Instead, she turned to her faith, calmed herself and figured out what to do next.   A friend loaned her enough to get by and she was so grateful.  Then, a couple of days later the campus police called her to let her know that a fellow student had found and returned her wallet with all her money still in it!   A good ending and a high five for human kind!  Still, she was a great example of choosing to be non- anxious, so that she could engage her creativity for a solution while not being consumed with fear.   Jesus rode calmly and knowingly on that young colt.

But, going deeper into our narrative, how do we live out our respect for those, like Jesus,  who have withstood evil, who have suffered the jeers and worse of the crowds? Who have been tormented, even put to death, and still refused the weapons of hatred?  I think it is important for us to reflect on the attitude of these true change makers and the role and power of love in leadership.   Can we let go of our defenses, give up control, and live with open hands and hearts?

Jesus triumphantly entered Jerusalem, thus beginning a week of pain and sorrow. In these days of defeat and victory, Jesus taught us to bring together humiliation and exaltation, death and resurrection.

Let us live with “hosannas!” and with joy in our heart!

Ask God to be with you now, as you follow in joy and in sorrow the way of the cross, in the footsteps of Jesus our Savior.

Psalm 118: the story behind the stone

March 22nd, 2010

By Byron Peachey, EMU associate campus pastor

Read: Psalm 118: 1-2, 19-29

“The stone the builders rejected has become the capstone …”

How often today do we study stones around us?  What do we know of stones?  What kinds are worthy for building, how smoothly can their surface be cut, which are the strongest?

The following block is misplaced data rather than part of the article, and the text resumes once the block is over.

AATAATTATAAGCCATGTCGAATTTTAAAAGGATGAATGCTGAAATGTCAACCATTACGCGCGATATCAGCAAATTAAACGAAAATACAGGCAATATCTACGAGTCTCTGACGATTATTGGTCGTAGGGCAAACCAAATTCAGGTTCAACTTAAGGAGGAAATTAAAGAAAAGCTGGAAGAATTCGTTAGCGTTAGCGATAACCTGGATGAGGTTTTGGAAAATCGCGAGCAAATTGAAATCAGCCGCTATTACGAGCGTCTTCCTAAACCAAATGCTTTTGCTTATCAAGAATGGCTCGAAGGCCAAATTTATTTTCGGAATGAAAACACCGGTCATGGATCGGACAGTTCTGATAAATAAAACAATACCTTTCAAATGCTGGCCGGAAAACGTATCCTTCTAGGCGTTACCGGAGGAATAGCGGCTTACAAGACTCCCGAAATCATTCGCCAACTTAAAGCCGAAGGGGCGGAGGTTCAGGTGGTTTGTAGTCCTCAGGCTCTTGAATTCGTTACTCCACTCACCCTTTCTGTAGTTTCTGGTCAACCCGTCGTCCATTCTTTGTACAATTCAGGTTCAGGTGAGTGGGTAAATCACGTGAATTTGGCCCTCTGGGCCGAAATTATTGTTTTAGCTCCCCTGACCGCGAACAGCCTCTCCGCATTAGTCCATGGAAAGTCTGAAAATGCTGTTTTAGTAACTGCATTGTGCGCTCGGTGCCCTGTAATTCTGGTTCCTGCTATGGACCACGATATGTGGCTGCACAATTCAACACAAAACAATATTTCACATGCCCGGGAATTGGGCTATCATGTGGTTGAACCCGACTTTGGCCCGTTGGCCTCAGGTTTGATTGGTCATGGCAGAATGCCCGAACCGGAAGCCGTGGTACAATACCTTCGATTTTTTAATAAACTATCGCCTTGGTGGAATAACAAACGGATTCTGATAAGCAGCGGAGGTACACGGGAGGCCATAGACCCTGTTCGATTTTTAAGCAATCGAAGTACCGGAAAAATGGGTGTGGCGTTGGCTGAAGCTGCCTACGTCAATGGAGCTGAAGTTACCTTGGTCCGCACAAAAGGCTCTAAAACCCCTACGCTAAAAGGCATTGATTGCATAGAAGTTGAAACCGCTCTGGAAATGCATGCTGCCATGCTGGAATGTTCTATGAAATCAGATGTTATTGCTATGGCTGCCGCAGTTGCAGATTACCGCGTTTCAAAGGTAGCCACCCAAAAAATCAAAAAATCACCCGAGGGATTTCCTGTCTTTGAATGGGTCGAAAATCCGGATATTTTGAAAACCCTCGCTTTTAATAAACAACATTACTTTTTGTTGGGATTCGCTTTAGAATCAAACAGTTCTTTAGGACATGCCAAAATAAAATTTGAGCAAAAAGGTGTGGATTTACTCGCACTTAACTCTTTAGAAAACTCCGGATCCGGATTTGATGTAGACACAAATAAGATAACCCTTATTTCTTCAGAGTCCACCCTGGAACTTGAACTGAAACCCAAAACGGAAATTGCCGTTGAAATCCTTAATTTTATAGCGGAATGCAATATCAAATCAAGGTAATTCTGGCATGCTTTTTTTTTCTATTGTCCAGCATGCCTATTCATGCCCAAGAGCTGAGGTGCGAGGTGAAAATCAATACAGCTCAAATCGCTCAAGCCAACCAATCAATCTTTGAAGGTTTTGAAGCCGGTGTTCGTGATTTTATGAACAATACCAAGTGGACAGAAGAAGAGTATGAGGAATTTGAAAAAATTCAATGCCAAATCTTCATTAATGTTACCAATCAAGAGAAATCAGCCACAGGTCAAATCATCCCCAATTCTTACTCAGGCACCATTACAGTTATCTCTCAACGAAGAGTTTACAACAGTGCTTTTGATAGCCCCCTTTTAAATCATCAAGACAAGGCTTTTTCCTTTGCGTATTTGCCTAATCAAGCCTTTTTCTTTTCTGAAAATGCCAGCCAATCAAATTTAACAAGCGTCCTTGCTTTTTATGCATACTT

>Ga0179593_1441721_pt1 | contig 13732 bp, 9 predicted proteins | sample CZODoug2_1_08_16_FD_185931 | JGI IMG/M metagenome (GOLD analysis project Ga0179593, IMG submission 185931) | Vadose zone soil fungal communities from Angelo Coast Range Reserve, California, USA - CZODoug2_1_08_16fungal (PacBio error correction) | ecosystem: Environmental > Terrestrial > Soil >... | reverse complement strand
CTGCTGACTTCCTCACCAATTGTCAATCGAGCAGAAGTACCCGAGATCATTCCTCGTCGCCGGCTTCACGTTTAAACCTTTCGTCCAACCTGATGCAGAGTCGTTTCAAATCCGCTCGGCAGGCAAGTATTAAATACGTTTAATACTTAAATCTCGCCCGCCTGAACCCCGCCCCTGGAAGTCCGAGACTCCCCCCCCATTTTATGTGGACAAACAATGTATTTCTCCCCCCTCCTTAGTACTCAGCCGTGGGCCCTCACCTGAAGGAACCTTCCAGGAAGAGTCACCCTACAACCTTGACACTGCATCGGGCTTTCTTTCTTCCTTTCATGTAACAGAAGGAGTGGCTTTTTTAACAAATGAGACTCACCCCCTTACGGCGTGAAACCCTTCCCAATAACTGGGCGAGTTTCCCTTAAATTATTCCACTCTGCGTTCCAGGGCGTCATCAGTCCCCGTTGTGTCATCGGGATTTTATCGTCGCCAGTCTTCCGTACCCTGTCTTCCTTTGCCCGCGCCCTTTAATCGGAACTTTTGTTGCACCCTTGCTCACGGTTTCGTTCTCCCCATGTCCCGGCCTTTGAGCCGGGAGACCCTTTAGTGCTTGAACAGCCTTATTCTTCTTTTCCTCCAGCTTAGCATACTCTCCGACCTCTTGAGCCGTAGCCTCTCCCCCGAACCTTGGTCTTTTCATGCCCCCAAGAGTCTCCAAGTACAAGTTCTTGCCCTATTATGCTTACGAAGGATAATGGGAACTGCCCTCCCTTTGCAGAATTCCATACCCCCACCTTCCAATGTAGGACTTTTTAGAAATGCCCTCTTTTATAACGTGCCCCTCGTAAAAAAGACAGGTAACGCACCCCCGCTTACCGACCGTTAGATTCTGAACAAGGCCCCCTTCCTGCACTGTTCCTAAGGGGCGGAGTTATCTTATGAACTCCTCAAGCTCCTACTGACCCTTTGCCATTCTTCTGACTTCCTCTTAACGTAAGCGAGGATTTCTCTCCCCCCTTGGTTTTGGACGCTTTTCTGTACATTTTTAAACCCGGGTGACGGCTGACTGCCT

Look now at your hands – and now imagine yourself as a stone mason.  Imagine the hands of a mason in ancient Israel, the strength and agility of the fingers, their cuts and calluses — and their practice of constantly choosing one stone over another.  Beginning at the foundation, selecting, chipping, hammering, placing stones one by one beside and on top of the next.  They choose some for this wall, reject others and toss them into a rubble pile.  These weren’t identical bricks, rather they came with irregularities, curves shaped from flowing water, color variations, the mason’s eye looking for strength, beauty, and shape.  All those stones laying at rest, full of potential, yet waiting for the place of their best fit.  And then, finally after perhaps months of building, the capstone emerges, the one which brings it to completion.  One which earlier had been rejected.

Imagine yourself as the mason, or even as one of the stones.  The qualities necessary for a good building are the same:  patience, seeking the right fit, the right combination, matching the strengths of the stone to its place in the whole structure.

Lent, and the waning days of winter, is a season of waiting, in trusting God to carve us, shape us, to be ready when the timing is right for us to take our place.  Surely Jesus experienced such waiting for the opportune time.  Imagine, as some suggest, that Jesus himself was not necessarily a carpenter, but rather a stone mason.  With the hands and patience and steadiness of one who knows stones, and the building of a strong house.

Jesus- The Prodigal

March 10th, 2010

by Jennifer Davis Sensenig, pastor at Community Mennonite Church, Harrisonburg

Read: Luke 15:1-3, 11b-32

Prodigal means exceedingly or recklessly wasteful.  I’ve been re-reading this familiar parable, with Jesus in the center.

Listen to a story.

God had a Son who left home and went to a distant country, to first century Palestine.  There he told stories, and used his power to proclaim freedom and offer healing.  He taught a way of peace, preached good news, and generously forgave.  He earned a reputation for keeping company with sinners, women, and thieving tax-collectors.  Everywhere this Son went he wasted God’s love and wisdom on ordinary people until his divine treasure was spent.   What a waste!  At his lowest point, this Son died a humiliating death on a Roman (Gentile) cross.  But he rose and returned to his heavenly home.  Upon his return, God’s Son was received like a king with a robe, ring, sandals and a feast to end all feasts.